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The state Senate approved legislation on Thursday that would provide municipalities with more aid from the Energy Tax Receipts Property Tax Relief Fund over the next two years and require that the local property tax levy be adjusted downward accordingly.

Bill S-330, sponsored by Senate President Nicholas Scutari (D-22) and Senator Troy Singleton (D-7), was one of several bills supported by NJBIA before the Senate aimed at making New Jersey more affordable. The bill would increase the amount of money distributed to municipalities by $330 million over two years.

Earlier this week, NJBIA Vice President Christopher Emigholz told the Senate Budget & Appropriations Committee, which unanimously advanced the bill on Monday, that high property taxes in New Jersey impact the business community just as much as New Jersey homeowners.

“It’s the biggest tax that the business community pays, especially our small businesses who we all know are hurting more from the pandemic,” Emigholz told the Senate committee. “There’s very few things that the Legislature ever does that are going to cut property taxes by 1 percent.”

Another bill approved by the Senate Thursday would provide taxpayers with an income tax exemption for contributions made to qualified retirement plans. That legislation, S-737, sponsored by Senators Joe Lagana (D-38) and Vin Gopal (D-11),  would only tax these retirement contributions when they are withdrawn.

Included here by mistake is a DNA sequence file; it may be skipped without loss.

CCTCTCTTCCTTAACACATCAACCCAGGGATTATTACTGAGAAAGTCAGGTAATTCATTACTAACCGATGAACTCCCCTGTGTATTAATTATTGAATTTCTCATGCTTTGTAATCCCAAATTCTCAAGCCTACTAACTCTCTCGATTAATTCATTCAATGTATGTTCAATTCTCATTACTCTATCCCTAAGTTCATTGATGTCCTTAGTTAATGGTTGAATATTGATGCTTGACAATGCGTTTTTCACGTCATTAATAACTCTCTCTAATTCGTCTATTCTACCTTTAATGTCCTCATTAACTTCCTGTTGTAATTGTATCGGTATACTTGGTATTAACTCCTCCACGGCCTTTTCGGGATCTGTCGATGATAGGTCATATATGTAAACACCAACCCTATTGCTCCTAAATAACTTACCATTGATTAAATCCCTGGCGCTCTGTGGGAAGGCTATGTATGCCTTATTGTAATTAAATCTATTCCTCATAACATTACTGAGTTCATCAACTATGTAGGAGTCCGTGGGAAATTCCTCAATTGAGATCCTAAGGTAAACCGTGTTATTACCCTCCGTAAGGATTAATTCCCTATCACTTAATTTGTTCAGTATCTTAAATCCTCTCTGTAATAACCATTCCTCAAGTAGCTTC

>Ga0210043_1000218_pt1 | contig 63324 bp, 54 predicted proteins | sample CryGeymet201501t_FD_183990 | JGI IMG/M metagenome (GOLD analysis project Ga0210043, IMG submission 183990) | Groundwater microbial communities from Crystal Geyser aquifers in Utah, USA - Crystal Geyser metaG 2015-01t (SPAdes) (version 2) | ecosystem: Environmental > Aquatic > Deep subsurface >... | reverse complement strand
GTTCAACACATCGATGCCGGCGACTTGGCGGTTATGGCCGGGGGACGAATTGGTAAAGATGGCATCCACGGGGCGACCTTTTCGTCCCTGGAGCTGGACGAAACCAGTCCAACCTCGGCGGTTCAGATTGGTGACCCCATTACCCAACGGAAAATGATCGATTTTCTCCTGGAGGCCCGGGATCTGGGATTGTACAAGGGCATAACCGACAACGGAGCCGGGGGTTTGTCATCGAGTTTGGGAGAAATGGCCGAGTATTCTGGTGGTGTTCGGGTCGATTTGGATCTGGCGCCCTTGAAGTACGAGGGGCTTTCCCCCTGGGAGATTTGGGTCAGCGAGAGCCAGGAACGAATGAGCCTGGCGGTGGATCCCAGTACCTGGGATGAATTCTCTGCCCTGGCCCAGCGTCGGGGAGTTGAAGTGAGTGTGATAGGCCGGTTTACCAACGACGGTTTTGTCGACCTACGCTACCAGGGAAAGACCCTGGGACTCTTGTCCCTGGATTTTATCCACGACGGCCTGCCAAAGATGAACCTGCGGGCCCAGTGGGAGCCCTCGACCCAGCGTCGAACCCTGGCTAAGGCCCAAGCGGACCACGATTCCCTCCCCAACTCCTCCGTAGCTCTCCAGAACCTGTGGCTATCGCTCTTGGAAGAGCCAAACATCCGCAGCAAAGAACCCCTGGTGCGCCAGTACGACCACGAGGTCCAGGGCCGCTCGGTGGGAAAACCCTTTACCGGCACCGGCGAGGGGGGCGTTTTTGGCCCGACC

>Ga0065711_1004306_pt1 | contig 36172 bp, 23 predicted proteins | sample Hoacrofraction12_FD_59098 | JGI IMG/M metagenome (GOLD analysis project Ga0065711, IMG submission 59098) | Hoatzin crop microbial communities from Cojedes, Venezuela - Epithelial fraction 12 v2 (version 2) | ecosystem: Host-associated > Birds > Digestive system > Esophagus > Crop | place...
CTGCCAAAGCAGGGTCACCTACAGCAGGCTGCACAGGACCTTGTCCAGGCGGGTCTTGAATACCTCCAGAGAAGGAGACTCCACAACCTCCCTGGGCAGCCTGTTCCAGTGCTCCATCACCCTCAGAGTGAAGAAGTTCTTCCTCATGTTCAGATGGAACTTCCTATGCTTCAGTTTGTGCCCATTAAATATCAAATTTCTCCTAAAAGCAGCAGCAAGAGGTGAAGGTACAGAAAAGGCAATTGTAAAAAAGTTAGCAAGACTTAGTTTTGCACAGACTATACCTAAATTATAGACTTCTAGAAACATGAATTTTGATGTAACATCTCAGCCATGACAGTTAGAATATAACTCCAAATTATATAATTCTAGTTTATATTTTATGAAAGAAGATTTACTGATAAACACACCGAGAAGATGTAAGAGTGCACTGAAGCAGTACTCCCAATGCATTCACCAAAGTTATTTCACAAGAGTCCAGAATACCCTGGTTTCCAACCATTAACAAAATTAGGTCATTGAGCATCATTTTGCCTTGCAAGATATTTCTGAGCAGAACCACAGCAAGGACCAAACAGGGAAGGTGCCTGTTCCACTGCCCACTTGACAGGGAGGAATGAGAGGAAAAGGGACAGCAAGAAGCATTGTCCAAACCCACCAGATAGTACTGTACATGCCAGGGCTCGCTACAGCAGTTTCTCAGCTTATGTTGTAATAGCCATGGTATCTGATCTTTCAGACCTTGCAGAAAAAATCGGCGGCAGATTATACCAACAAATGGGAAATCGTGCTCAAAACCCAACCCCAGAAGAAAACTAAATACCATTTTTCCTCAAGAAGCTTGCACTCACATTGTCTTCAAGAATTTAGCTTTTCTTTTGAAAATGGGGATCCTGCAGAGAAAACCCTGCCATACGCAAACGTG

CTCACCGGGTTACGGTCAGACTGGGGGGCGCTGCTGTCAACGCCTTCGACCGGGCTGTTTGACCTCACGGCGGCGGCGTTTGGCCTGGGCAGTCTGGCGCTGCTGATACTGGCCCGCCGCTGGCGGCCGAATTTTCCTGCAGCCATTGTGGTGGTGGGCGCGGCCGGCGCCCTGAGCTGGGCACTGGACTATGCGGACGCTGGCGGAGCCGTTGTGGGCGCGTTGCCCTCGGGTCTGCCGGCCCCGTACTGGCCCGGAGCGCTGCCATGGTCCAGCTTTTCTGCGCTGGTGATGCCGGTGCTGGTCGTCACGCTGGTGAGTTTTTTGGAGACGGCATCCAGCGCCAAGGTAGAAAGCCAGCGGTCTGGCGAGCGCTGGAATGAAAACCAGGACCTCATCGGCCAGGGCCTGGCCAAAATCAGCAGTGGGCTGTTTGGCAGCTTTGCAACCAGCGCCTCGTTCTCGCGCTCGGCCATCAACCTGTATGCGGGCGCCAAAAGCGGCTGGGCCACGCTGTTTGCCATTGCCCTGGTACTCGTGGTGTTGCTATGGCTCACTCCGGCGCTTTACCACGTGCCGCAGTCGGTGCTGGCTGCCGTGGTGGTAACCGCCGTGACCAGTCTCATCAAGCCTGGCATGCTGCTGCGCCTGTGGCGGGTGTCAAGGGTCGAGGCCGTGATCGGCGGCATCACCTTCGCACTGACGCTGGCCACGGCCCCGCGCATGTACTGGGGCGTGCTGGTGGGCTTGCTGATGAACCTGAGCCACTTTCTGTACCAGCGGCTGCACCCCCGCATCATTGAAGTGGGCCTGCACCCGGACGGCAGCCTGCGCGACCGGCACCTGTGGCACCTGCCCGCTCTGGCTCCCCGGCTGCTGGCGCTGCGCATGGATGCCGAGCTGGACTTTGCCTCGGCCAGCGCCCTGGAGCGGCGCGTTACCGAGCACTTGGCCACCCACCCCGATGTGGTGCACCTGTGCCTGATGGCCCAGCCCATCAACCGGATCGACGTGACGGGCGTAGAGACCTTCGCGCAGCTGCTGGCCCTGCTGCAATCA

The legislation would also expand the types of federally recognized retirement savings plans employees would be eligible to contribute to on a tax-exempt basis. These include:

  • A plan established under section 401(a) or section 401(k) of the Internal Revenue Code
  • Amounts paid for annuity contracts under section 403(b) of the Internal Revenue Code, allowed to employees of governments and nonprofits
  • A deferred compensation plan established under Section 457 of the Internal Revenue Code, allowed for state and local government and authority employees
  • A federal Thrift Savings Plan
  • A standard Individual Retirement Account, pursuant to Section 408 of the Internal Revenue Code.